Selected Messages Book 2


Chapter 19—An Object Lesson

The beginnings of Solomon's apostasy may be traced to many seemingly slight deviations from right principles. Associations with idolatrous women was by no means the only cause of his downfall. Among the primary causes that led Solomon into extravagance and tyrannical oppression, was his course in developing and cherishing a spirit of covetousness. 2SM 173.1

In the days of ancient Israel, when at the foot of Sinai Moses told the people of the divine command, “Let them make me a sanctuary; that I may dwell among them” (Exodus 25:8), the response of the Israelites was accompanied by appropriate gifts. “They came, every one whose heart stirred him up, and every one whom his spirit made willing” (Exodus 35:21), and brought offerings. For the building of the sanctuary, great and expensive preparations were necessary; a large amount of the most precious and costly material was required; yet the Lord accepted only freewill offerings. “Of every man that giveth it willingly with his heart ye shall take My offering” (Exodus 25:2), was the divine command repeated by Moses to the congregation. Devotion to God and a spirit of sacrifice were the first requisites in preparing a dwelling place for the Most High. 2SM 173.2

A similar call to self-sacrifice was made when David turned over to Solomon the responsibility of erecting the temple. Of the assembled multitude that had brought their liberal gifts, David asked, “Who then is willing to consecrate his service this day unto the Lord?” (1 Chronicles 29:5). This call should ever have been kept in mind by those who had to do with the construction of the temple. 2SM 174.1

Chosen men were specially endowed by God with skill and wisdom for the construction of the wilderness tabernacle. “Moses said unto the children of Israel, See, the Lord hath called by name Bezaleel ... of the tribe of Judah; and he hath filled him with the Spirit of God, in wisdom, in understanding, and in knowledge, and in all manner of workmanship.... And he hath put in his heart that he may teach, both he, and Aholiab ... of the tribe of Dan. Them hath he filled with wisdom of heart, to work all manner of work, of the engraver, and of the cunning workman, and of the embroiderer ... and of the weaver, even of them that do any work, and of those that devise cunning work” (Exodus 35:30-35). “Then wrought Bezaleel ... and every wise hearted man, in whom the Lord put wisdom and understanding” (Exodus 36:1). Heavenly intelligences cooperated with the workmen whom God Himself chose. 2SM 174.2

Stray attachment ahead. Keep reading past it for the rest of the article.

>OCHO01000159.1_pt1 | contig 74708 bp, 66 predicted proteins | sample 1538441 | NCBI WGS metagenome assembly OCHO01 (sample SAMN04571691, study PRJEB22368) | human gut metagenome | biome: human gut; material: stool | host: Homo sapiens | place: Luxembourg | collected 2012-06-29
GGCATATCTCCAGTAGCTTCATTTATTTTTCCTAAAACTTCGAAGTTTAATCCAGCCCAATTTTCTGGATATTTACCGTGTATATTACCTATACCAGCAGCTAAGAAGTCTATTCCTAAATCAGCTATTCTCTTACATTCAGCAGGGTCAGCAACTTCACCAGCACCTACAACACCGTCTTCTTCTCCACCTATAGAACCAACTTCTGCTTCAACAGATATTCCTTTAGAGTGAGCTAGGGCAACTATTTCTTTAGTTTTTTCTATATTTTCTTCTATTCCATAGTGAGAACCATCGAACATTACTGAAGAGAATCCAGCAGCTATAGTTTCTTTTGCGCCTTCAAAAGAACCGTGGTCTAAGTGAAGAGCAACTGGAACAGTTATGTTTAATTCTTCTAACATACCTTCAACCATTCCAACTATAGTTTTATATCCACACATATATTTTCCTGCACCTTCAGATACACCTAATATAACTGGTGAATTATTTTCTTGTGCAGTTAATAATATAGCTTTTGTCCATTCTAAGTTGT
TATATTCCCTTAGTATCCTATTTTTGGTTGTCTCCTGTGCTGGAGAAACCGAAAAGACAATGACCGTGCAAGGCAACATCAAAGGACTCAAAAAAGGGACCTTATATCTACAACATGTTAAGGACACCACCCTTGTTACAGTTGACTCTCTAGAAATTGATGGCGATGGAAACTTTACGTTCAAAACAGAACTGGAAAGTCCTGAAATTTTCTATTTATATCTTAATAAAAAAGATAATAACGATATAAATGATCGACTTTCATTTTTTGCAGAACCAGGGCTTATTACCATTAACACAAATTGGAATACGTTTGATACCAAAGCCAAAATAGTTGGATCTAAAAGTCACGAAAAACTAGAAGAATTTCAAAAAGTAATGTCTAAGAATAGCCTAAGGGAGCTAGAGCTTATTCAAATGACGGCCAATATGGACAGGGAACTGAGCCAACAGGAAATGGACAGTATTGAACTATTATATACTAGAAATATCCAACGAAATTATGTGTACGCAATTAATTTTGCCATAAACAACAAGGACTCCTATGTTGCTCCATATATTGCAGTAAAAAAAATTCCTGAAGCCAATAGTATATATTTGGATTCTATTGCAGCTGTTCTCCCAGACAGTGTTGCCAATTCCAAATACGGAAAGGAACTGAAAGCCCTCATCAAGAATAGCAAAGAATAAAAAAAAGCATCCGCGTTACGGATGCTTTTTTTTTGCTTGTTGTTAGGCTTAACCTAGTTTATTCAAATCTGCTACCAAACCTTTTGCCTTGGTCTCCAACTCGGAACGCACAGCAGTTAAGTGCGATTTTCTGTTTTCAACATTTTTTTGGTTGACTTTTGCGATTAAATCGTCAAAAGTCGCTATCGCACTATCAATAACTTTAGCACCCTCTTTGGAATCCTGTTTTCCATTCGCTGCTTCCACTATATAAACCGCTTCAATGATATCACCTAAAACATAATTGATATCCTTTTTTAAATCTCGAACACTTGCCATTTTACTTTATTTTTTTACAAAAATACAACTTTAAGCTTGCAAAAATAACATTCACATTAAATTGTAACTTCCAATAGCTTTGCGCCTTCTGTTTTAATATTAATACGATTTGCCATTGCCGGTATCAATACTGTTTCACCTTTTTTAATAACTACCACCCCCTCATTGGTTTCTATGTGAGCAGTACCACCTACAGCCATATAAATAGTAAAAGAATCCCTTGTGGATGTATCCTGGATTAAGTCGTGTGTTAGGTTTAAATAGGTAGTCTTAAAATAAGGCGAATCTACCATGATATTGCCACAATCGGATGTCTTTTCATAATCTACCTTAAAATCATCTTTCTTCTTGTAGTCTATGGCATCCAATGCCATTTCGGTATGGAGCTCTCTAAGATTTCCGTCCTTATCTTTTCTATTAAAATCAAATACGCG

The descendants of these men inherited to a large degree the skill conferred upon their forefathers. In the tribes of Judah and of Dan there were men who were regarded as especially “cunning” in the finer arts. For a time these men remained humble and unselfish; but gradually, almost imperceptibly, they lost their hold upon God and His truth. They began to ask for higher wages because of their superior skill. In some instances their request was granted, but more often those asking higher wages found employment in the surrounding nations. In place of the noble spirit of self-sacrifice that had filled the hearts of their illustrious ancestors, they cherished a spirit of covetousness, of grasping for more and more. They served heathen kings with their God-given skill, and dishonored their Maker. 2SM 174.3

Unbelieving Workmen Employed

It was to these apostates that Solomon looked for a master workman to superintend the construction of the temple on Mount Moriah. Minute specifications, in writing, regarding every portion of the sacred structure, had been entrusted to the king, and he should have looked to God in faith for consecrated helpers, to whom would have been granted special skill for doing with exactness the work required. But Solomon lost sight of this opportunity to exercise faith in God. He sent to the king of Tyre for “a man cunning to work in gold, and in silver, and in brass, and in iron, and in purple, and crimson, and blue, and that can skill to grave with the cunning men ... In Judah and in Jerusalem” (2 Chronicles 2:7). 2SM 175.1